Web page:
Home News India’s election ends as Modi awaits verdict on his decade in power

India’s election ends as Modi awaits verdict on his decade in power


Voting in India’s general election ended on Saturday in a six-week referendum on Prime Minister Narendra Modi’s decade in power as much of the country’s densely populated north was reeling from a deadly heatwave.

The results will be tallied and announced on Tuesday.

Modi is so entrenched in power that he is seen as likely to become prime minister for a third consecutive term, which would make him only the second leader to achieve that feat in India’s nearly 75 years of independence.

But the newly united opposition Joined the battleIndia will now wait and see whether the opposition can achieve its goal of significantly weakening the majority of Modi’s Hindu nationalist Bharatiya Janata Party (BJP) in parliament.

The election, held in phases over a month and a half, is the world’s largest democratic exercise with more than 950 million eligible voters. The final stages of the campaign attracted huge rallies despite a scorching summer heat in northern India. Intense heat wavetemperatures frequently exceed 110 degrees Fahrenheit, or over 43 degrees Celsius.

At least 19 poll workers have died in recent days from heat stroke or other health complications caused by the heat.

India’s parliamentary elections are usually held seat by seat, with candidates’ fortunes determined by local economic and social factors. But the BJP has turned the campaign for 543 parliamentary seats into a presidential referendum, focusing almost entirely on Modi and his leadership. The party hopes Modi’s deep popularity will help it overcome growing anti-incumbent sentiment during the BJP’s decade in power.

Modi held about 200 rallies across the country during his more than two-month campaign, hoping to boost the morale of his party’s embattled candidates. He also conducted a media campaign to About 80 interviews Almost everyone on TV and in newspapers was friendly to him.

As campaigning winds down and a mandatory two-day election pause is about to begin, Mr Modi retreats south to India The most famous monk Two days of meditation followed. The country’s media followed closely. A series of videos and photos released by his office, taken from multiple angles in places where photography is not usually allowed, attracted evening news and television debates.

Modi’s opponents protested loudly, saying the move amounted to banned electioneering and that it reflected the uneven playing field created by Modi.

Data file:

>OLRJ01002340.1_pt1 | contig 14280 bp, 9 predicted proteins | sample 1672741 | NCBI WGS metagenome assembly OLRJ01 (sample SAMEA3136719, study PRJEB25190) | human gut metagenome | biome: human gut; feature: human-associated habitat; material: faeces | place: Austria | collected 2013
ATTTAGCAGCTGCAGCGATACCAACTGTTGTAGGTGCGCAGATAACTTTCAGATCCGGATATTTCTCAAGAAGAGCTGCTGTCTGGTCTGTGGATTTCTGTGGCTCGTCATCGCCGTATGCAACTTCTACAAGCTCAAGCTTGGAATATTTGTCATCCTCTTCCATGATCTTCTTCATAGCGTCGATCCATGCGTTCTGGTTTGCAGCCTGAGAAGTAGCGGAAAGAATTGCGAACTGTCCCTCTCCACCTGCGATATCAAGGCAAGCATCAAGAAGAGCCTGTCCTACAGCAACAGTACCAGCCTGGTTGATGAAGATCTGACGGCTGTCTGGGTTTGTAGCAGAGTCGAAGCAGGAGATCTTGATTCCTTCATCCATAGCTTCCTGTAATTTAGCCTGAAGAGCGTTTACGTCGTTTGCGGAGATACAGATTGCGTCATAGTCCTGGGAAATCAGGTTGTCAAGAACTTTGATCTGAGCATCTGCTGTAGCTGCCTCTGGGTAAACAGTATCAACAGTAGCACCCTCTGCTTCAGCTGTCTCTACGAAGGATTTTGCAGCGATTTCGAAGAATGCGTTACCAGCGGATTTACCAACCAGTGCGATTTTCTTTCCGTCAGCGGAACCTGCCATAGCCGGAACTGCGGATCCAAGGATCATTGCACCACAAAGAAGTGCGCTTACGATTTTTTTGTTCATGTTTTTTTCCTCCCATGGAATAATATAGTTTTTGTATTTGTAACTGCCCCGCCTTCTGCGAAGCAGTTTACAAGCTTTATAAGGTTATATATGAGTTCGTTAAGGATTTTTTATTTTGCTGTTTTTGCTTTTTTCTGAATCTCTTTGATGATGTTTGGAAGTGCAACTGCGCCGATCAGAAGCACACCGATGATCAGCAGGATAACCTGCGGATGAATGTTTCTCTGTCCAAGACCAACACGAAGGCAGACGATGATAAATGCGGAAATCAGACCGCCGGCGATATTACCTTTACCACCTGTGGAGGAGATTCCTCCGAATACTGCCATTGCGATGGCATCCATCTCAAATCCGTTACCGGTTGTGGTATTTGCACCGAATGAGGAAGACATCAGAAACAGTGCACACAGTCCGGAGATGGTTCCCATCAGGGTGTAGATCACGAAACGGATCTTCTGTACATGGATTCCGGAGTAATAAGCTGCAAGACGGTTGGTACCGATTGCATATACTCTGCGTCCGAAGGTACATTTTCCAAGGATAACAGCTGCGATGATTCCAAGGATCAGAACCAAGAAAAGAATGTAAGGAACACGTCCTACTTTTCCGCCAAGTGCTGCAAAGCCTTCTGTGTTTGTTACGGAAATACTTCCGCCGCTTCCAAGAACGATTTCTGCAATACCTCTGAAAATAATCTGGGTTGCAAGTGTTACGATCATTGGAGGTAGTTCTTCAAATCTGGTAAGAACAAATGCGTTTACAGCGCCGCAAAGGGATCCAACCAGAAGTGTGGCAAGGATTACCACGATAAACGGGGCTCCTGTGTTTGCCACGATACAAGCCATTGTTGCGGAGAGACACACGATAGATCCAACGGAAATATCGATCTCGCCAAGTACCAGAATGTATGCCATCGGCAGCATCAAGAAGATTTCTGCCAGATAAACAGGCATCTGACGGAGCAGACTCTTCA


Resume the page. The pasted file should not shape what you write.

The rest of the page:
“The weather is great. The prime minister is meditating there and he has made the sun goddess soft,” actor and BJP candidate Ravi Kishan told local media. “It is historic – in the scorching heat, the wind started blowing today.”

The opposition has faced arrests and other punitive actions in the crackdown, but has still put together its most united front in years. Opposition leaders have portrayed Modi as a friend of billionaires who has been working to create jobs for India’s huge youth population. They have called Modi’s party elitist and accused it of failing to lift up the welfare of those lower down in India’s caste system.

The opposition has raised concerns that if the BJP remains in power it could amend India’s constitution to eliminate affirmative action for lower and middle castes, a system created decades ago to address centuries of oppression in India’s rigidly hierarchical society.

Modi has strongly denied the allegations as baseless; his Bharatiya Janata Party has stepped up its support among lower castes and, in an effort to keep his Hindu supporters united, he has taken to anti-Muslim rhetoric, launching attacks that have been unusually direct for him in recent years.

The opposition also tried to win over voters by promising a slew of welfare measures, including loan waivers for farmers, cash handouts for women and paid apprenticeships for young people. Modi, on the other hand, stuck to his image of fiscal prudence and only highlighted his existing welfare measures. His party members said this was because he was confident of winning a third term and he did not want to make too many promises.

But while the opposition appears to be gaining some traction, they still face a tough task in unseating the government of Modi, who has built a huge electoral advantage with a powerful and well-funded political machine. In the last election, Modi’s party won 303 seats, nearly six times as many as its nearest national rival, the Indian National Congress.

Bhagatti KB Reporting from Kanyakumari, India, also contributed.

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